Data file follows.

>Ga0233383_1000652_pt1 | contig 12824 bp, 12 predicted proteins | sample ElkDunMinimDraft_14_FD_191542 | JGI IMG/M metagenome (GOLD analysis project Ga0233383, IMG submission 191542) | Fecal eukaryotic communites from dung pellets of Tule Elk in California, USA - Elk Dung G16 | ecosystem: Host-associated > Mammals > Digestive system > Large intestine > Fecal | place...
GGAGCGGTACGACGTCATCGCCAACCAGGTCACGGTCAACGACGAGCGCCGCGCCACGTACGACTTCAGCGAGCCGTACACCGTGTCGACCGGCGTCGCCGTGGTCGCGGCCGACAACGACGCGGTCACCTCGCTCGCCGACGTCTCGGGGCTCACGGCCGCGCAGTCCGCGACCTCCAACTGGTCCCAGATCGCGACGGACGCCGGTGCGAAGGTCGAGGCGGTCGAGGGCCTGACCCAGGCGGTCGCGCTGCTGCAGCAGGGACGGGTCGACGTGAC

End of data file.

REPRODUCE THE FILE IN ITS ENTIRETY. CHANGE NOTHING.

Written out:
>Ga0233383_1000652_pt1 | contig 12824 bp, 12 predicted proteins | sample ElkDunMinimDraft_14_FD_191542 | JGI IMG/M metagenome (GOLD analysis project Ga0233383, IMG submission 191542) | Fecal eukaryotic communites from dung pellets of Tule Elk in California, USA - Elk Dung G16 | ecosystem: Host-associated > Mammals > Digestive system > Large intestine > Fecal | place...
GGAGCGGTACGACGTCATCGCCAACCAGGTCACGGTCAACGACGAGCGCCGCGCCACGTACGACTTCAGCGAGCCGTACACCGTGTCGACCGGCGTCGCCGTGGTCGCGGCCGACAACGACGCGGTCACCTCGCTCGCCGACGTCTCGGGGCTCACGGCCGCGCAGTCCGCGACCTCCAACTGGTCCCAGATCGCGACGGACGCCGGTGCGAAGGTCGAGGCGGTCGAGGGCCTGACCCAGGCGGTCGCGCTGCTGCAGCAGGGACGGGTCGACGTGAC